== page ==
“March March”

The Chicks

The Chicks talked about rising to meet the moment when they changed their name this year.  “March March” is a potent reminder that as a band, they don’t just rise to meet the moment.  They make it a point to go looking for moments to meet.   – KJC



“The Time For Flowers”

Emily Scott Robinson

It’s impossible to escape the darkness that clouded over 2020, and in many ways, there were hard lessons within we needed to embrace. “The Time For Flowers” acknowledges that while also offering optimism and hope that didn’t feel like pure escapism this year. If anything, finding the will to push on is the reward, and though the time for flowers will only come after a hard-fought battle, the point is, it will come again. – ZK



“Some Kind of Drug”

Lilly Hiatt

An examination of Nashville, but not the ballad from the starving musician on Music Row we’ve all heard before. This is about Nashville as the cultural melting pot it’s become, inviting in new dreamers like never before, but also offering just as many opportunities to crush them, too. A complex examination of a city that’s struggling to keep up as it gives birth to new characters while others vanish, indicating how all that growth may eventually come at the cost of a cultural soul. – ZK



“New Kind of Outlaw”

D’orjay the Singing Shaman

“I ain’t writing ‘bout drankin’ beer down by the river in my new old truck,” D’orjay the Singing Shaman snarls over a stomping four-on-the-floor beat that Jason Aldean could literally never. She puts the performative “outlaw” posturing of country radio on immediate notice and does so over crisp production that draws evenly from– and is actually respectful of– traditional country, hip-hop, and arena rock. – JK



“When You’re My Age”

Lori McKenna featuring Hillary Lindsey and Liz Rose

Lori McKenna’s songwriting has taken us along with her on her journey from a young girl who lost her mother at a tender age to a young woman being the mother to her own five children.  Those kids are growing up now, and “When You’re My Age” is a reminder that even when your child is grown, they’re still your baby and you’ll always be there for them. – KJC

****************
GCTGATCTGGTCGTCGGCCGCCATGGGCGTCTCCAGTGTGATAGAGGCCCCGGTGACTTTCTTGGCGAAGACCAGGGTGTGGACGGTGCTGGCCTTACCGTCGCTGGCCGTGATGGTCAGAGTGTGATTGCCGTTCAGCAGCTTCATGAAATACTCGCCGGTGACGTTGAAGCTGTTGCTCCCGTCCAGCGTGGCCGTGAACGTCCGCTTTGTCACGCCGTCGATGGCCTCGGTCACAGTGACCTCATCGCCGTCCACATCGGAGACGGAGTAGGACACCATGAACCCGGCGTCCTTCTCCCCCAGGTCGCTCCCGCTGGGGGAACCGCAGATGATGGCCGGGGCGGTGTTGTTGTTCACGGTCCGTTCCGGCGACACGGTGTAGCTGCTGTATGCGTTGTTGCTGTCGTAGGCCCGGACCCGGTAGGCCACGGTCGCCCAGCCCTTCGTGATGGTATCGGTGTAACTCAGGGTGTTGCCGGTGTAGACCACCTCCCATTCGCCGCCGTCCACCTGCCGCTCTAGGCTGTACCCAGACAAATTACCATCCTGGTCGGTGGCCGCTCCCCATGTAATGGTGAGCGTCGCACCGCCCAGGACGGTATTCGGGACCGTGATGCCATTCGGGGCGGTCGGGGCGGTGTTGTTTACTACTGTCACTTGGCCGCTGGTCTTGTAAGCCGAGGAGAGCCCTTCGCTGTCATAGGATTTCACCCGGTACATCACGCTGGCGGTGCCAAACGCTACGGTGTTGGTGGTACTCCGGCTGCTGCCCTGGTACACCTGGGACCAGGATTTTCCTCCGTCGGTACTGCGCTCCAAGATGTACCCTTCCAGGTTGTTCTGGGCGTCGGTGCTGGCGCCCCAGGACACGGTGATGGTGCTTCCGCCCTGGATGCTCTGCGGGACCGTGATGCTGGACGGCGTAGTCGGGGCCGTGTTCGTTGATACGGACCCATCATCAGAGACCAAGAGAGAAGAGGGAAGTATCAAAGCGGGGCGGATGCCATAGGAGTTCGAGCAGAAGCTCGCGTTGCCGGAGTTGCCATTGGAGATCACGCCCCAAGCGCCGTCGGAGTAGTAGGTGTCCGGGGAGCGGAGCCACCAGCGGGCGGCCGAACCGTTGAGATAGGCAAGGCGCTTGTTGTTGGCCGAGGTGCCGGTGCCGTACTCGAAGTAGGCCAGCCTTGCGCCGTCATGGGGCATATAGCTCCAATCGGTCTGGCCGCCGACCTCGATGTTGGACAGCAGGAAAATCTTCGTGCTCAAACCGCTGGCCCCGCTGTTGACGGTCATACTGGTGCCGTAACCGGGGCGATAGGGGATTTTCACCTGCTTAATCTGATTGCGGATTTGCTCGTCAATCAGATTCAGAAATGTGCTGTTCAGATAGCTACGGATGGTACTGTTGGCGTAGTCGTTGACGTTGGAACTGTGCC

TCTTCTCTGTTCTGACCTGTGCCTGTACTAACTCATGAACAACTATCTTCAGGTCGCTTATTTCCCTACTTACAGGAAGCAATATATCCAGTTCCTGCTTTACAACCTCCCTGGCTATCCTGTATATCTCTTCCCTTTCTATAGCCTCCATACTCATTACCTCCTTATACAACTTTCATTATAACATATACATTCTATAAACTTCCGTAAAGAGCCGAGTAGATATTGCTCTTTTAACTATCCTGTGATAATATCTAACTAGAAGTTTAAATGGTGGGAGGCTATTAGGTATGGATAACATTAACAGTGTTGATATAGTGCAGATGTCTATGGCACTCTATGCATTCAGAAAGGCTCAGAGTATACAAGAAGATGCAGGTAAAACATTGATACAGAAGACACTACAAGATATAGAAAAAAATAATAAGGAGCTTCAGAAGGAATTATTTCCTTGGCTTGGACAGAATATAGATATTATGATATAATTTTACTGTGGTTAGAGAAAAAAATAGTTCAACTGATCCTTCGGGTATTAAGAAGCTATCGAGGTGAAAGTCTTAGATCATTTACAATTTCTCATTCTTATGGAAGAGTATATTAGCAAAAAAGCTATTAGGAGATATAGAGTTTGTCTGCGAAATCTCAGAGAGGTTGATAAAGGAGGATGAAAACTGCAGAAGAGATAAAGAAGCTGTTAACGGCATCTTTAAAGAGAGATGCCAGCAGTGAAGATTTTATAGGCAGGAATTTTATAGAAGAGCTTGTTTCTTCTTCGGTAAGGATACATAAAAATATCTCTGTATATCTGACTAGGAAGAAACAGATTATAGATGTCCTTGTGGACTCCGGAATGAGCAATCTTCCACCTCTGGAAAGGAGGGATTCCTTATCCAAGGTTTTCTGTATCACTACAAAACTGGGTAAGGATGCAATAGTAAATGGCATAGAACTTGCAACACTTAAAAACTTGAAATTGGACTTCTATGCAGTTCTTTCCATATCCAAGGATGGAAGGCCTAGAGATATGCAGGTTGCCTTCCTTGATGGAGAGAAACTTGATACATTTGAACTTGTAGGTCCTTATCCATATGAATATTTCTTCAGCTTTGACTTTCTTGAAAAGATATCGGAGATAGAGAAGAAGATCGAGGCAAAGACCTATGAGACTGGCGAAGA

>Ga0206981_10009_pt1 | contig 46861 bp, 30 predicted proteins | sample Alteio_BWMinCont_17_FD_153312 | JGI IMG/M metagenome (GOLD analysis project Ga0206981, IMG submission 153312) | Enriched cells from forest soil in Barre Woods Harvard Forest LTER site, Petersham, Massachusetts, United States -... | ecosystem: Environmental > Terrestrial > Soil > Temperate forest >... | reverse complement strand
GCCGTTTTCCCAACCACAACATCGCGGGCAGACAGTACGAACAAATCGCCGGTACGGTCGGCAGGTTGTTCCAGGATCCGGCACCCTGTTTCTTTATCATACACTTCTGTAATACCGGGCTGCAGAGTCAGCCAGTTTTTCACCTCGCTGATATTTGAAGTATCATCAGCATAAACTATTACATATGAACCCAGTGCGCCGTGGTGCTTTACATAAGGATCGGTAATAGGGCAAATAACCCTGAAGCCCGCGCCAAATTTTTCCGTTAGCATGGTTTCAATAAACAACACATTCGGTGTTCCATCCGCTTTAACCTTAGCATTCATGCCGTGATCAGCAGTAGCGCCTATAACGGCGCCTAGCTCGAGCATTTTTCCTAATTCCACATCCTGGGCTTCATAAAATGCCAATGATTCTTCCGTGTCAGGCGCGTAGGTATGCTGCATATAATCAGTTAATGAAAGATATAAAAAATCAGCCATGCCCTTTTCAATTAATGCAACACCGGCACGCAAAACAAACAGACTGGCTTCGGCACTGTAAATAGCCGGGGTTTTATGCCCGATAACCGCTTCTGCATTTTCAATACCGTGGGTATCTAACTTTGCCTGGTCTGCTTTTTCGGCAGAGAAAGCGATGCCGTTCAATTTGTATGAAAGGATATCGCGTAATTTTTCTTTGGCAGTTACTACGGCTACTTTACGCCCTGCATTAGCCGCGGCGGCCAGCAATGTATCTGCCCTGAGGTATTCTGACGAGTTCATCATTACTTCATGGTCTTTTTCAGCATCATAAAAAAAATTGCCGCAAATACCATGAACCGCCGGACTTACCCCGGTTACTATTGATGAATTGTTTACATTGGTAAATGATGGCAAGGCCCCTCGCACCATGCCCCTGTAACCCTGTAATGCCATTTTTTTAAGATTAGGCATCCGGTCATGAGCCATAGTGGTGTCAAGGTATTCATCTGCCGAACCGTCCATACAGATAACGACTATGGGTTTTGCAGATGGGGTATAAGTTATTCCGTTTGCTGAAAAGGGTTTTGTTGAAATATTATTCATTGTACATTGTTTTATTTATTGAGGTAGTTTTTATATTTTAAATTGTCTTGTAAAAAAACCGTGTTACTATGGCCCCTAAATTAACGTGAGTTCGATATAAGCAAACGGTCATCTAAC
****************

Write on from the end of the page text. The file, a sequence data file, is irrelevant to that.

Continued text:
“Waiting On a Call”


One of the earliest indicators of how musically draining 2020 would be, where the goodbyes hit much harder in the precise moment when two people know it’s the last time they’ll ever see each other again. Yet the message is optimistic, where the deceased does their best to offer comfort to the loved ones left to face the days, months and years ahead. A true gut-punch moment that took on an entirely new meaning this year. – ZK



“How You Get Hurt”

Courtney Marie Andrews

As the penultimate moment on Courtney Marie Andrews’ Old Flowers, “How You Get Hurt” finds her destroying the progress she’s made in moving past a bad breakup. What’s still notable, though, is how self-aware she is of that, and that even though she cycles through old memories in her mind – and knows her significant other is doing the same thing, too – rekindling that fire is only an answer, not a solution. But she desperately wants to try again, and the weight behind that sentiment is crushingly relatable in its framing. – ZK



“South Gotta Change”

Adia Victoria

While today’s mainstream country music likes to paint an idyllic vision of life in the South, Adia Victoria’s powerful “South Gotta Change” gives voice to those whose authentic, lived experiences as Southerners are not captured by the what Music Row sells as an aspirational lifestyle product. Over a skittering beat and dirty, distorted blues riff, Victoria implores, “I won’t love you/I won’t leave you,” because she knows that the South she loves is worth fighting for and that it can fundamentally do better and can do right by all of its people. – JK


Best of 2020

Albums: Part One | Part Two

Singles: Part One | Part Two